Exploring nature and nurture

The results? Well, it’s complicated.

The causes of variation among individual birds were different for different traits. For the birds in this study, individual differences in behaviour were maintained over the course of the study. But physiological traits, such as the size of each bird’s gizzard, became more similar.

“The world isn’t simple, so it makes sense that there isn’t a straightforward answer for how and why individuals differ,” added Mathot. “Nature is wonderfully complex. This is yet another example of that at play.”

In the next leg of the research, PhD student Eva Kok will follow a smaller subset of the study’s birds after they’ve been released back into the wild in order to examine how the traits measured in the lab translate to real life.

“We’re curious to see if physiological differences will reappear after release back into the wild,” explained Mathot. “For instance, if an individual had a relatively large gizzard when we initially captured it but that became smaller in captivity, will it grow to be relatively large again when re-released? Or did we shuffle the deck, and now birds can go onto different trajectories than what they were on before?”

US politician Biden’s flip-flop on abortion

This 6 June 2019 video from the USA says about itself:

EXCLUSIVE: AOC Blasts Biden On The Hyde Amendment

Rebel HQ’s Emma Vigeland spoke with Rep. Alexandria Ocasio-Cortez about the presidential race and the candidate that she may endorse in 2020.

NEW STUDY REVEALS JUST HOW MUCH THE HYDE AMENDMENT IS HURTING WOMEN Over a quarter of low-income women in Louisiana who wanted an abortion didn’t get one because Medicaid didn’t cover the procedure. [HuffPost]

By Rebecca Morin in USA TODAY:

10:11 PM EDT Jun 6, 2019

WASHINGTON – Just a day after facing backlash from fellow Democrats, former Vice President Joe Biden on Thursday reversed his reported position on the Hyde Amendment, a long-standing law that blocks federal funding for abortion in most cases. …

Biden’s reversal comes a day after the former vice president’s campaign reportedly maintained that he still supported the Hyde Amendment.

Since then, Biden’s fellow 2020 Democratic presidential contenders have called for the amendment to be repealed, and have even called out Biden by name.

This 5 June 2019 video from the USA is called Exposing the Racism Hidden in the “Pro-Life” Movement.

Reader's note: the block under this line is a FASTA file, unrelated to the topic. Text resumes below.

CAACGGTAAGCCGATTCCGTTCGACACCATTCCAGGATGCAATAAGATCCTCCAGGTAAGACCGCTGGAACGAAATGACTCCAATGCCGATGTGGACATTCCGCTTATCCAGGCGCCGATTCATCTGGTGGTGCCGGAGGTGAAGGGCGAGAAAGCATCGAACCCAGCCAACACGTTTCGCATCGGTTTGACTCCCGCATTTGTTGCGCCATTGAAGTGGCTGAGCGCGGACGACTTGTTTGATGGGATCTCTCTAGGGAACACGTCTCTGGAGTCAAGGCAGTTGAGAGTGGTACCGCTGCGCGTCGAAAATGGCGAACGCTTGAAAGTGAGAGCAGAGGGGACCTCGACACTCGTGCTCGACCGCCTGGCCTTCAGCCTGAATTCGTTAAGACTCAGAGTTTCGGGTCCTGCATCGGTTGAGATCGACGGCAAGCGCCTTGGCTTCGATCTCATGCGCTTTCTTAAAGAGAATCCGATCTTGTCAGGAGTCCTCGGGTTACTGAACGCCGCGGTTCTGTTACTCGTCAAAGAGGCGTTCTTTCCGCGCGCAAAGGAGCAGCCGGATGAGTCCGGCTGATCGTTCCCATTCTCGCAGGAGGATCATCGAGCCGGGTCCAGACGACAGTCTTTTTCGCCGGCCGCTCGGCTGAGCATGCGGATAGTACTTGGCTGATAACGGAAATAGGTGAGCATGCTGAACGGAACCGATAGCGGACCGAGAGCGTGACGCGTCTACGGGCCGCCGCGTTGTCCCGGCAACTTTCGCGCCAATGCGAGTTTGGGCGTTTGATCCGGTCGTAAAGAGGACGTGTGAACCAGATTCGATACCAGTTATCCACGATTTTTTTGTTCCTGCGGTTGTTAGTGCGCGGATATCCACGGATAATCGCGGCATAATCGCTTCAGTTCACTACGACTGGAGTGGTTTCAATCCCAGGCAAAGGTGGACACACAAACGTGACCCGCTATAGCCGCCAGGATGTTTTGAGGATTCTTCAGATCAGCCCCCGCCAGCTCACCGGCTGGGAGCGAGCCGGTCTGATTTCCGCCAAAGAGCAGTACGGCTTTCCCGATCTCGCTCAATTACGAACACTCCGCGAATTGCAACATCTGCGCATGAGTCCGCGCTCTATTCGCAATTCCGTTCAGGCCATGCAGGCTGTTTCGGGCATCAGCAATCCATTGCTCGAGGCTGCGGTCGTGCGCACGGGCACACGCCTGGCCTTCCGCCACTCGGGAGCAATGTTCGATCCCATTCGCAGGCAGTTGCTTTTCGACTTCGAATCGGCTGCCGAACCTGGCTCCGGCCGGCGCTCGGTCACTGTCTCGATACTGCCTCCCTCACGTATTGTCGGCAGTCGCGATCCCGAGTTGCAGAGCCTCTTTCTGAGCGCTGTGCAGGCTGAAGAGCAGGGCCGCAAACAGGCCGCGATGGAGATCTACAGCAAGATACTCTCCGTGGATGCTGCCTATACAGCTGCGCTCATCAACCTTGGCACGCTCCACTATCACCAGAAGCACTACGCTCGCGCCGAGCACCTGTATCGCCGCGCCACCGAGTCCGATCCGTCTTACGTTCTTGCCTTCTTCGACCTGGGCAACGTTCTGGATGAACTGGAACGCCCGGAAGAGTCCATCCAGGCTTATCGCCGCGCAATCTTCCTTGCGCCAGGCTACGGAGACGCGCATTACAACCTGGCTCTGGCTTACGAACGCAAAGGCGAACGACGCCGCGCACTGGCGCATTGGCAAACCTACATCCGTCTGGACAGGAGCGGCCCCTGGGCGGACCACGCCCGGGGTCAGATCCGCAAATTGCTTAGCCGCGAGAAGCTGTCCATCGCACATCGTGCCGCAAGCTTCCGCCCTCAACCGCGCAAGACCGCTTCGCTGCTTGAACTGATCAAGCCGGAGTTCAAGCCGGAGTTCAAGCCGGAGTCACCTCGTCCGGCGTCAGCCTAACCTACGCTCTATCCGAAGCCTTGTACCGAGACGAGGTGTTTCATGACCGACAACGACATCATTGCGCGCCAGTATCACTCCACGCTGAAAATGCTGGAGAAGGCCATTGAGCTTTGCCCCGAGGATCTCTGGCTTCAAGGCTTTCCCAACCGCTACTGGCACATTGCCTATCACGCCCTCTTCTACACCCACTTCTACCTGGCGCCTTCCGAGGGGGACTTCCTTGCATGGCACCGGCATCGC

By Patrick Martin in the USA:

Biden drops support for abortion-funding restriction after political firestorm

7 June 2019

Former Vice President Joe Biden, the current leader in the polls for the 2020 Democratic presidential nomination, abruptly reversed himself on Thursday evening, declaring that he would no longer maintain his longstanding support for the anti-abortion Hyde Amendment. This reactionary measure, authored by Republican Congressman Henry Hyde in 1976, remains in force more than four decades later because there has been no significant Democratic Party effort against it.

The Hyde Amendment forbids the use of federal funds to pay for abortion procedures except in cases of rape, incest or serious risk to the mother’s life. In the joint federal-state Medicaid program, 15 states have chosen to cover most abortions anyway, with the state picking up the cost. In the remaining 35 states, the Hyde Amendment effectively bars poor women from receiving Medicaid-paid abortions unless they face one of the traumatic situations listed above.

For decades the Democratic Party made no effort to overturn the Hyde Amendment, bowing to a large anti-abortion wing in the party, particularly among state and federal legislators who, like Biden, are Roman Catholic. In 2007, candidate Barack Obama pledged to repeal Hyde, but two years later, as part of a deal with right-wing Democrats in the House of Representatives to ensure passage of the Affordable Care Act, President Obama issued an executive order stipulating that the Hyde Amendment would apply to women insured through Obamacare.

Only in 2016, some 40 years after the enactment of the Hyde Amendment, did the Democratic Party officially include repeal in its program, but presidential candidate Hillary Clinton never discussed the pledge as part of her campaign for the White House.